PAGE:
How To Fix Public Transit In The U.S. | CNBC Marathon

How To Fix Public Transit In The U.S. | CNBC Marathon

Introduction (00:00:00)

  • The U.S. government has historically prioritized cars over public transportation, investing significantly more in road infrastructure than transit.
  • Violent crime in New York City's subway system has reached new highs, deterring some people from using public transit.
  • The number of public transit commuters has significantly decreased since before the pandemic.
  • Autonomous rapid transit (ART) is presented as a potential alternative that could be faster than buses but more affordable and less complex than subways.

Why The U.S. Gave Up On Public Transit (Published July 2023) (00:00:39)

  • The U.S. public transit system is inadequate, with long wait times, infrequent service, and limited accessibility, leaving nearly half of Americans without access to reliable public transportation.
  • Despite significant funding ($79 billion in 2019), public transit faces a fiscal crisis with a $176 billion backlog in infrastructure updates, potentially leading to fare increases and service reductions.
  • The decline of streetcars, once a robust public transit system, was caused by rising operating costs and the inability to raise fares, leading to bankruptcy and the shift towards car-centric cities.
  • Public transit funding in the U.S. is inadequate compared to highway funding, leading to disparities in transportation infrastructure.
  • Public transit is heavily subsidized due to low revenue from rider fares, making it difficult to cover operating costs.
  • Insufficient funding for public transit in the US hinders its operations and capital improvements.
  • A thriving public transit system benefits the local economy, with 87% of transit trips directly benefiting it, and every dollar invested generating $5 in economic returns.
  • Public transit provides employment opportunities for people who cannot afford cars, improving their access to healthcare, social connections, and economic stability.
  • Redesigning cities with denser neighborhoods and zoning changes around transit hubs can enhance public transit effectiveness.
  • Public transportation serves as a vital public space where people from diverse backgrounds can interact and encounter each other, fostering social cohesion.

Why The NYC Subway Is Such A Mess (Published September 2023) (00:13:10)

  • The average weekday ridership on the New York City subway has decreased by 34% since 2019 due to remote work and safety concerns, resulting in a loss of revenue for the MTA.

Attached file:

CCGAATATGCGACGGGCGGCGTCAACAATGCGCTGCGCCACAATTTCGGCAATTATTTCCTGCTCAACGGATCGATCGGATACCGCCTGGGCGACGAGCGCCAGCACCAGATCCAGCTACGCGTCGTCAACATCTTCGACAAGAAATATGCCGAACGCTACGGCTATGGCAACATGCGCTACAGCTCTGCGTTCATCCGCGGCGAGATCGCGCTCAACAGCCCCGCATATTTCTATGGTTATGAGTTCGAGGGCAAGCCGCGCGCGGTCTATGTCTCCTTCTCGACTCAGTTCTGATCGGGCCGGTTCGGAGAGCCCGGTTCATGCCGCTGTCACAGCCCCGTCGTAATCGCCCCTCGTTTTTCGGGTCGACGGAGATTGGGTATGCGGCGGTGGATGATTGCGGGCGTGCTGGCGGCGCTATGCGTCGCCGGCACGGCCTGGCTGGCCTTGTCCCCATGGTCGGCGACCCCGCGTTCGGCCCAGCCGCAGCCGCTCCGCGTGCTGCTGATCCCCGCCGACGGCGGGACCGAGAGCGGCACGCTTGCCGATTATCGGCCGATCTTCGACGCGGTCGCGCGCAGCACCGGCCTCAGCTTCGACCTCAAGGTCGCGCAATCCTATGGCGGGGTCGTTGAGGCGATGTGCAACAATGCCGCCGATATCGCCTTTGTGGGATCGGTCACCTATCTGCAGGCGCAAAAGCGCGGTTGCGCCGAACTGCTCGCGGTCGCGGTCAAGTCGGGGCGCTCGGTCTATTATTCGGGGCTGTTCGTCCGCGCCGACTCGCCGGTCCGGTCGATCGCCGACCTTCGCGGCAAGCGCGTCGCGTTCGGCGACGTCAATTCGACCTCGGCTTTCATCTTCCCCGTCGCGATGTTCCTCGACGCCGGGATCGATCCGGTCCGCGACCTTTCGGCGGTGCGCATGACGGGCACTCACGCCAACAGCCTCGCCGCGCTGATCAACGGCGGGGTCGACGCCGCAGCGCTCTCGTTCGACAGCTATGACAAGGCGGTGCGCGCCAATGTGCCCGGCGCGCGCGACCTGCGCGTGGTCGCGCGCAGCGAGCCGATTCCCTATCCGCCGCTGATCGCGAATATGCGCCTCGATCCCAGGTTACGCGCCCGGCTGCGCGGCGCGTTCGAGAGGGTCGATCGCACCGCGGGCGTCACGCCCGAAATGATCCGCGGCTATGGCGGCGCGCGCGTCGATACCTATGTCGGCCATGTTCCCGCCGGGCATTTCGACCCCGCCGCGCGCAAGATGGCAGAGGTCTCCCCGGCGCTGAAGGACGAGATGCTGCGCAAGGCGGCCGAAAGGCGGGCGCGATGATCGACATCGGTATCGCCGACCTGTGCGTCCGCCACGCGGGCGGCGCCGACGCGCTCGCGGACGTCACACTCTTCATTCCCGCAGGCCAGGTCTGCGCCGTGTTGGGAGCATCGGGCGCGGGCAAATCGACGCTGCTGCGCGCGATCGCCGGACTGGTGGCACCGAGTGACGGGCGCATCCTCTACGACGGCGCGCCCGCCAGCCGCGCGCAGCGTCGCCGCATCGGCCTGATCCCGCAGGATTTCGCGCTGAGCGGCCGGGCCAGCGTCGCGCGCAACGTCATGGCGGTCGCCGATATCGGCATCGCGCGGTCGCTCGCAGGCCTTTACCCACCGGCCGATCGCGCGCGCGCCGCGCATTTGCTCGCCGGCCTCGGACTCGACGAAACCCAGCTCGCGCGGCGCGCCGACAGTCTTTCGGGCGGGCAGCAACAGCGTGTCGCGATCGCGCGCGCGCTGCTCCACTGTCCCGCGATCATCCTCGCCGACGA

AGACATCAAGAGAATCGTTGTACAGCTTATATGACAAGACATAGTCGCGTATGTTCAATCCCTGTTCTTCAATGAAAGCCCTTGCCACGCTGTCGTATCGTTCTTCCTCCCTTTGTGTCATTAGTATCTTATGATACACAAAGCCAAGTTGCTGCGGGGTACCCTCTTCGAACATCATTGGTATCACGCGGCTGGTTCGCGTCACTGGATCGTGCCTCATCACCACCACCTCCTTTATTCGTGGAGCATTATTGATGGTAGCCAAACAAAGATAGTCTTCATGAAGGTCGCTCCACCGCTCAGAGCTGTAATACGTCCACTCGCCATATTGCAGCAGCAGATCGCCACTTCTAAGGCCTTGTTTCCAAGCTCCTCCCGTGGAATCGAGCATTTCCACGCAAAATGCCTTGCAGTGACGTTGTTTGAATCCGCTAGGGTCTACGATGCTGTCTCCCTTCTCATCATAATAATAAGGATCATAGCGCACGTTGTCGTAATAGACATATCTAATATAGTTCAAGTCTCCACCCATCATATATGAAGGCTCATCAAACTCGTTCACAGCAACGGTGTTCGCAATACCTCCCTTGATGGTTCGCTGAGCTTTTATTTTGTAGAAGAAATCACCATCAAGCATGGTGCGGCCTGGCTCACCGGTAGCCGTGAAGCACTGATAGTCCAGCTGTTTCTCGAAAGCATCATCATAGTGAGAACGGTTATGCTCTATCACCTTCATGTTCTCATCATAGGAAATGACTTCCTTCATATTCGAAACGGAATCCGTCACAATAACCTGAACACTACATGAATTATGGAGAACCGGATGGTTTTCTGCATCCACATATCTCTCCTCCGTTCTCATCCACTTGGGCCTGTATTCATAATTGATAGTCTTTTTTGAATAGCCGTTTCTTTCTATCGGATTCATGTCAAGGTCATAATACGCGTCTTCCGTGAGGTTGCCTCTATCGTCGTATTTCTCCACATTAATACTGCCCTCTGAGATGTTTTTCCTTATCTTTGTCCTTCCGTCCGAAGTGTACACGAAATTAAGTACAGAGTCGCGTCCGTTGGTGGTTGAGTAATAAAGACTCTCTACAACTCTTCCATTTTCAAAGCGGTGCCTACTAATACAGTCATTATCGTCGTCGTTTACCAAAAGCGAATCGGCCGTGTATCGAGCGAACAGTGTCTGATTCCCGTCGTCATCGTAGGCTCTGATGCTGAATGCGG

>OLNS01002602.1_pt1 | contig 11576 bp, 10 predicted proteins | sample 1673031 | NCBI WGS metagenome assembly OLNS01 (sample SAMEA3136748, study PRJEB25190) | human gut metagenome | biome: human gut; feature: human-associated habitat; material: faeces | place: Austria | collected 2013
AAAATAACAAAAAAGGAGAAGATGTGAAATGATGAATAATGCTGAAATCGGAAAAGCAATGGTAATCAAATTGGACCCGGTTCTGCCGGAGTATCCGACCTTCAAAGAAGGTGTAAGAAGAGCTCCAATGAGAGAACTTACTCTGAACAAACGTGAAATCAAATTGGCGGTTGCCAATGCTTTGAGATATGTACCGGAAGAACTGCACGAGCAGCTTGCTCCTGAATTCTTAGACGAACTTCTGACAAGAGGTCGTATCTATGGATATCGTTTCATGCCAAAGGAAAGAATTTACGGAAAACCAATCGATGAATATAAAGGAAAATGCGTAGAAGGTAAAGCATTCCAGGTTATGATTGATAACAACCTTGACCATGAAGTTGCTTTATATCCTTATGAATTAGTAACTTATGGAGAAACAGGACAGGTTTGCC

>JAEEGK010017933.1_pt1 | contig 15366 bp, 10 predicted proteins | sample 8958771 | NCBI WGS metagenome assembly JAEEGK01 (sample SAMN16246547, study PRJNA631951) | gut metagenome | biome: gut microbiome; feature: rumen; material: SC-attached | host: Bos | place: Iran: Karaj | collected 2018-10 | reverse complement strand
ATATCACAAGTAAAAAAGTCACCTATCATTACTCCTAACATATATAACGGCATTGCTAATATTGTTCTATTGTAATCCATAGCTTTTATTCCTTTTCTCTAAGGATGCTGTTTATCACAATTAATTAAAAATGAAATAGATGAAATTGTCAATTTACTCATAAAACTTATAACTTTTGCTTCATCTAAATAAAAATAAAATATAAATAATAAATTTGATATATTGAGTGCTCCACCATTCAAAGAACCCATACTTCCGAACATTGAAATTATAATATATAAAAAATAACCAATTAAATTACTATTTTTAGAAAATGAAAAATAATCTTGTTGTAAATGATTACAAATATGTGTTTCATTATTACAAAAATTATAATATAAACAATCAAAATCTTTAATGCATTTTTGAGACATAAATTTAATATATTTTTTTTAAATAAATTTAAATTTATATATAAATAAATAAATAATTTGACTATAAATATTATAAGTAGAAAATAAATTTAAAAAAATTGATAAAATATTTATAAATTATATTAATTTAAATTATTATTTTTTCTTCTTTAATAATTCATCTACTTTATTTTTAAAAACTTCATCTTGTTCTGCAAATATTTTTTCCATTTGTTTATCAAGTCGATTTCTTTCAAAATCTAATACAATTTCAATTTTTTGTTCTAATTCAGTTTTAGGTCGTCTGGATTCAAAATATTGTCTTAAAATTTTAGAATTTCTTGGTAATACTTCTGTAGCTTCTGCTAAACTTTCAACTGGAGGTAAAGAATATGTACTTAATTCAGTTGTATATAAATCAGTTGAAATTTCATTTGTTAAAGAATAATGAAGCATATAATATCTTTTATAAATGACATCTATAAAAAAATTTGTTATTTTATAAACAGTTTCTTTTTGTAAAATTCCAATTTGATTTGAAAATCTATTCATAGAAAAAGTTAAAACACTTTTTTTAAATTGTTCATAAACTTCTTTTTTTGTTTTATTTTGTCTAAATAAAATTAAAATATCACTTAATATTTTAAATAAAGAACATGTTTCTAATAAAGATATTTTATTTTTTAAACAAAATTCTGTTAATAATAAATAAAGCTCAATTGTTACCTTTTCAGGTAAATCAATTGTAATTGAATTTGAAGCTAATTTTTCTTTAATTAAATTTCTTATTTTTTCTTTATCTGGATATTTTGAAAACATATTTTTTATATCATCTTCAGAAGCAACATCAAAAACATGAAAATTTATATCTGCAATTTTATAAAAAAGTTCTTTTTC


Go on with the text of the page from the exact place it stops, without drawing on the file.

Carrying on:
• Fare evasion, costing the MTA $690 million in 2022, is a significant issue, with various methods used to avoid paying fares.
  • The MTA is considering replacing turnstiles with advanced technology, such as 3D faregates, to deter fare evasion.
  • The New York City subway system began in 1904 with private companies operating different lines, but in 1940, the three competing subway systems were consolidated into one of the largest transit systems in the world.
  • The MTA faces financial challenges, with a significant portion of its budget allocated to debt repayment rather than operations and capital improvements, requiring constant requests for state and federal assistance.
  • The shift towards remote work and hybrid policies may prolong the recovery of fare revenue and subway ridership to pre-pandemic levels.
  • Long-term goals for the transit system include restoring ridership to pre-pandemic levels, reducing commuter rail costs, and enhancing safety.

How An Autonomous Train-Bus Hybrid Could Transform City Transit (Published February 2023) (00:27:34)

  • The U.S. public transit system lags behind other countries, with only 2% of Americans using mass rapid transit and 2.3% using buses, mainly due to poor ride quality.
  • Autonomous Rapid Transit (ART) is a mid-tier transportation system that combines features of trains and buses, offering a smoother ride with electric power, rubber wheels, and stabilizing technology.
  • ART has been deployed in several cities in China and Israel and is being considered worldwide to connect larger train or metro systems.
  • Trackless trams are a cost-effective alternative to traditional trams, costing around one-fifth the price per mile and allowing for easier route changes.
  • New York City's outdated metro system lacks connectivity to popular neighborhoods, and the proposed BQX light rail project faces challenges due to its high cost and disruption.
  • Trackless trams offer a more cost-effective solution for the BQX route, potentially costing one-tenth to one-third of the estimated cost of a streetcar, but require political courage to allocate dedicated right-of-way space.
  • Prioritizing public transportation infrastructure and implementing successful technologies like ART and trackless trams could benefit growing American cities.

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